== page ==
It has been quite a while since I last posted on my blog, but I figured that this would be the perfect day to add one last reflection on my Peace Corps service in Rwanda. In case you don’t know, Peace Corps helped facilitate an early departure for me since my grandmother was diagnosed with an aggressive form of cancer and was given months to live. I was very happy living in Rwanda, but family always comes first. I was extremely close to finishing my service, so it was difficult to leave but was the best choice for me. In my final weeks I worked at a GLOW (Girls Leading Our World) camp, attended my group’s COS (close of service conference) and spent a lot of time visiting my friends in the village and trying to say goodbye to everyone. Pulling away for the last time was one of the saddest moments of my life. My friend Alice stood in the road with her son and a group of school children chased the car waving and shouting. I spent a few days in Kigali filling out all the government paperwork, and in a matter of days I was on a plane home.
Final visit with Alice and Arsene
Saying goodbye to my students
Other volunteers had warned me about the struggle involved in the process of integrating back into life in America, but to tell you the truth, I though it wouldn’t be a problem for me. And boy was I wrong. It was very difficult, and as much as I wish I could say I handled the transition with constant grace and kindness, reflecting on the past few months I can see that my demeanor has not always been very cheery. Don’t get me wrong, I am thrilled to be home. I love my family and the privilege of living in America comes with so many wonderful amenities. I still shower all the time because the thrill of having hot running water is just too much to resist and I continually marvel at that beauty of indoor plumbing. But even with these perks, I found myself missing Rwanda with a fierce sadness that greatly complicated my transition home. I was used to living very independently and suddenly I was living with my family again. I was used to having an impact in my community on a daily basis, and suddenly I was not working and it felt like I wasn’t contributing anything to the world. Everything is just very different, and I am (somewhat) patiently trying to find a new normal.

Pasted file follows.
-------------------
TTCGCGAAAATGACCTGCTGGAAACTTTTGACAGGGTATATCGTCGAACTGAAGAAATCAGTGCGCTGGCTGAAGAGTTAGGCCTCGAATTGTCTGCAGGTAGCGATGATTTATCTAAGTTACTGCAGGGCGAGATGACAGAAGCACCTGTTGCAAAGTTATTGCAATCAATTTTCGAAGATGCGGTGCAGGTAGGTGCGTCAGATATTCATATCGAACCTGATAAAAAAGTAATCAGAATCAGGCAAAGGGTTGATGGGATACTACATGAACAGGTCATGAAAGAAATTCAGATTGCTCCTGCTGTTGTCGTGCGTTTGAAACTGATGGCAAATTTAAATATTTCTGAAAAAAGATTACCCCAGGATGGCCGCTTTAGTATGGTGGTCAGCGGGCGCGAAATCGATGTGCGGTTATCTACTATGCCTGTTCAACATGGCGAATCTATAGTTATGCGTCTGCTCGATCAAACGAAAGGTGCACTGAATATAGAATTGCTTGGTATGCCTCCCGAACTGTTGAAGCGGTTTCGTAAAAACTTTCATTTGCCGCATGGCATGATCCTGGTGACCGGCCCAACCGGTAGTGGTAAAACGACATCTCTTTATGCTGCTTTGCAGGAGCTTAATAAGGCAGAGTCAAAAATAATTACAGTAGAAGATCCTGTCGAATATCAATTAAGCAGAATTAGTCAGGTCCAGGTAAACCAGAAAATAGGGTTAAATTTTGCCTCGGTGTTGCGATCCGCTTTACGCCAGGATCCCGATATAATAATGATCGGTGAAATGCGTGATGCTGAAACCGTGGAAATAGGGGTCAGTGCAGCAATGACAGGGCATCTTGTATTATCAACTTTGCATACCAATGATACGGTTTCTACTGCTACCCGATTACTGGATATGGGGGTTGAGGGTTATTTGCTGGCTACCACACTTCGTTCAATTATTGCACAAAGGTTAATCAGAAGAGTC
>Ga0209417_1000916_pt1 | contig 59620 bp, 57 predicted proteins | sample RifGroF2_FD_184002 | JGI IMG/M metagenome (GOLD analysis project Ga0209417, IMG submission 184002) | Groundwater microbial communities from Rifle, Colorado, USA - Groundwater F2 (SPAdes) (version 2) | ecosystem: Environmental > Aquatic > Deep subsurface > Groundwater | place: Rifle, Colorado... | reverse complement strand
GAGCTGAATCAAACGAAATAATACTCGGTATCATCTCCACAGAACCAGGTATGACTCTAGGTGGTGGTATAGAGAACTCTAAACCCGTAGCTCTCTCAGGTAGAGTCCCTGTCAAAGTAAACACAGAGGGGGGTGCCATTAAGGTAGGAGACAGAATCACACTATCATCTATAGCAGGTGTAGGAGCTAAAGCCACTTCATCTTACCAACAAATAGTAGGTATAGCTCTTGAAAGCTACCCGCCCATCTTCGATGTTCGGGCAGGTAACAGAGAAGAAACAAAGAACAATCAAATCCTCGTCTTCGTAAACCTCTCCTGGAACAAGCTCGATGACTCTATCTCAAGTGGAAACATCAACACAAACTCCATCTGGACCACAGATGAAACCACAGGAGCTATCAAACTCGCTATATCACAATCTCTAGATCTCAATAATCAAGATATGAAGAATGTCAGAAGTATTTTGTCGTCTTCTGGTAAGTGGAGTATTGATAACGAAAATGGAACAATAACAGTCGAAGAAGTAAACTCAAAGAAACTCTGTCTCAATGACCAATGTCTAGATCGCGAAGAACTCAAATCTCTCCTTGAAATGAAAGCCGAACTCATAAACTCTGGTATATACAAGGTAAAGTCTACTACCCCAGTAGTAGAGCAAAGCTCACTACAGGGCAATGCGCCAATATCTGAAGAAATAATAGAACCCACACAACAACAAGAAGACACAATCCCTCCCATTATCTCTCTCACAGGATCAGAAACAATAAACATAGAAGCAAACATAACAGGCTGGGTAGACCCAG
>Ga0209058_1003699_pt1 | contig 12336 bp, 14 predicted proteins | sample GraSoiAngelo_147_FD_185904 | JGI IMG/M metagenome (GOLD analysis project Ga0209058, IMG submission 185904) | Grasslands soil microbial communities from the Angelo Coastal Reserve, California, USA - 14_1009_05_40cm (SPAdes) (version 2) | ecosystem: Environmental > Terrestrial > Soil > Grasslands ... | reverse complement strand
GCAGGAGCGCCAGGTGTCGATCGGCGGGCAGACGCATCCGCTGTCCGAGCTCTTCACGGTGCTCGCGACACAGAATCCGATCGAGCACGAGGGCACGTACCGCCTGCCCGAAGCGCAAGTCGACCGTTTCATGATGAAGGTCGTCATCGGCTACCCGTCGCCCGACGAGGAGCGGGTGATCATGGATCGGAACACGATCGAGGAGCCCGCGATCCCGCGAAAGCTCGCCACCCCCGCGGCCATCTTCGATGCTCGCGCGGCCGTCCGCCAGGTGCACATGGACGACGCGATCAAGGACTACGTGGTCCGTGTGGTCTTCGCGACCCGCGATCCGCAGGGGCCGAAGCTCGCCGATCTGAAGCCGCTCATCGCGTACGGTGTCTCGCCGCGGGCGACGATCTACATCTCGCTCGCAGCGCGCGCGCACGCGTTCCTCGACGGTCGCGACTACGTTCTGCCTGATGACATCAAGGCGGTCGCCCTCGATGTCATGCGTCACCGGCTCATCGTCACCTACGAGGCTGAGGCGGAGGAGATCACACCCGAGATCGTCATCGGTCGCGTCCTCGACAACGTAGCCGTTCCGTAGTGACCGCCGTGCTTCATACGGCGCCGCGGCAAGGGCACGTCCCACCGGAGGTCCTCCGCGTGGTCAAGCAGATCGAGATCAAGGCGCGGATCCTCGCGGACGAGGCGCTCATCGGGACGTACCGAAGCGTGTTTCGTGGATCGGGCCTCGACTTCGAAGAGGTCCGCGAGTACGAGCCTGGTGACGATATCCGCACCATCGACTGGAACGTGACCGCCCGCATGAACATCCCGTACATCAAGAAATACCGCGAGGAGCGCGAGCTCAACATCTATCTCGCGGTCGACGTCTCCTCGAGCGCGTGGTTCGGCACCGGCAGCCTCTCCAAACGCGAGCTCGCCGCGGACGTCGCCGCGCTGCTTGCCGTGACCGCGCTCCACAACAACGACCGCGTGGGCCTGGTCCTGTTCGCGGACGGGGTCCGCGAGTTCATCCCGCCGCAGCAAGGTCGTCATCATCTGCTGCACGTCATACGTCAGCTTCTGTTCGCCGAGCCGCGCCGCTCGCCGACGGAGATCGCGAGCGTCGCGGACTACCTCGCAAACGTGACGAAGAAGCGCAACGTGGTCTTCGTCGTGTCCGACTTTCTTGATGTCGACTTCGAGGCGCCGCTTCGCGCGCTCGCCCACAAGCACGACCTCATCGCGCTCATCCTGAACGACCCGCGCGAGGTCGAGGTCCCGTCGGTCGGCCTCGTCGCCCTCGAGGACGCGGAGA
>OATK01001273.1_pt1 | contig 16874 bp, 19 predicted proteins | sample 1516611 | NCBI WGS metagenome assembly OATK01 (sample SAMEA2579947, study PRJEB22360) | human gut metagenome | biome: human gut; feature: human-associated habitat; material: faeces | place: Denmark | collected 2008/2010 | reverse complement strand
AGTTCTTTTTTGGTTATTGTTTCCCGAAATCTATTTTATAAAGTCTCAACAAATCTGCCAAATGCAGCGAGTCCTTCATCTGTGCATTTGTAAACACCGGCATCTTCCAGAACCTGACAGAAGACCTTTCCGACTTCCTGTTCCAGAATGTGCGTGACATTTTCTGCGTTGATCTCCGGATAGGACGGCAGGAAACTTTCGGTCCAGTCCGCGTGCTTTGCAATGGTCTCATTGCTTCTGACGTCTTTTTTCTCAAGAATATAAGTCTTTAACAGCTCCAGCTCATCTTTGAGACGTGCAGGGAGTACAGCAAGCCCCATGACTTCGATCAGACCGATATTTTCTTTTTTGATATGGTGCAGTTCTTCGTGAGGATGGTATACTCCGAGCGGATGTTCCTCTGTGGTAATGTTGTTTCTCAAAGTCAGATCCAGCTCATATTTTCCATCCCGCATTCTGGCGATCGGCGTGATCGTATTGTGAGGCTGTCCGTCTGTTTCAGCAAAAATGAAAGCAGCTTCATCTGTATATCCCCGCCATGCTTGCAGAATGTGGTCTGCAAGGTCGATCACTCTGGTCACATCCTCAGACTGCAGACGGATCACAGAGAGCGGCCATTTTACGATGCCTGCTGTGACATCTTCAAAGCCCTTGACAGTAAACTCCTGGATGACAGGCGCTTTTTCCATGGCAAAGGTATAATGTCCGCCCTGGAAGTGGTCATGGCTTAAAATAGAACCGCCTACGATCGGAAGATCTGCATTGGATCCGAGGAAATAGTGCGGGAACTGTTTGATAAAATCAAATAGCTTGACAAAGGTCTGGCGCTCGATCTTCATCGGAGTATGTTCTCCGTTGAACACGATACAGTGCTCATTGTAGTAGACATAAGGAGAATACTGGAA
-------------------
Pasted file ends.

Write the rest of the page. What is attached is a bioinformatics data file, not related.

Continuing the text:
One of my favorite people in Rwanda is Divine, the beloved student of my friend Heather. One day Heather was feeling sad about leaving and Divine shared with her a local proverb in Kinyarwanda:
Nta mvura idahita: there is no rain that doesn’t stop
So I suppose no matter how cranky or frustrated I am feeling about this transition I find comfort in the fact that eventually it will get better. The rain will stop and I will be fully happy again, it just takes a little time. I have been blessed with lots of babysitting jobs and spending time with children brings an enormous amount of joy to my life. I signed up to be a volunteer on the pediatric floor at the hospital and I look forward to starting my shifts when the mountain of paperwork finally goes through. And most importantly I am signed up to start school again to finish my prerequisites for medical school. In January I will finish the organic chemistry series, physics, and calculus. Not exactly my favorite topics but they are required for school and will hopefully help me succeed on the MCAT exam that I will take at the end of the summer. For now I am enjoying spending time with my grandmother and preparing for a future career in medicine.
I am still in touch with many of my friends from Rwanda and managed to get myself a little bit in over my head with sponsorship promises. My good friend Goreth is finishing college and even with the help of an amazing former teacher from Cheyenne I still need more help to assist her with school fees and living expenses. I hate to use my blog to solicit financial donations of any kind, and yet I don’t hate it enough to stop me from doing it. So here is my request: take a moment on this beautiful Thanksgiving day to reflect on all of the many blessings in your life. I am guessing for many of you that your education falls somewhere on your list. I never realized how fortunate I was until I lived and taught in Rwanda. I hope that some of you might be willing to contribute to Goreth’s education fund. Even a small amount would go a long way in helping her change her future. I will include the link to my fundraising page at the bottom of this post, please feel free to pass it along and share with anyone who might be interested. I felt a little weird doing this, but the last time I was on the “gofundme” homepage there was a girl raising money for a father/daughter weekend vacation and she had raised $900. So I figure if people can raise money for their vacations I can certainly buckle down and travel outside of my comfort zone on behalf of a dear friend.
Goreth at GLOW camp
Hanging out with Goreth outside the big church by my house
I hope that everyone is having a wonderful Thanksgiving, enjoy the day with your loved ones!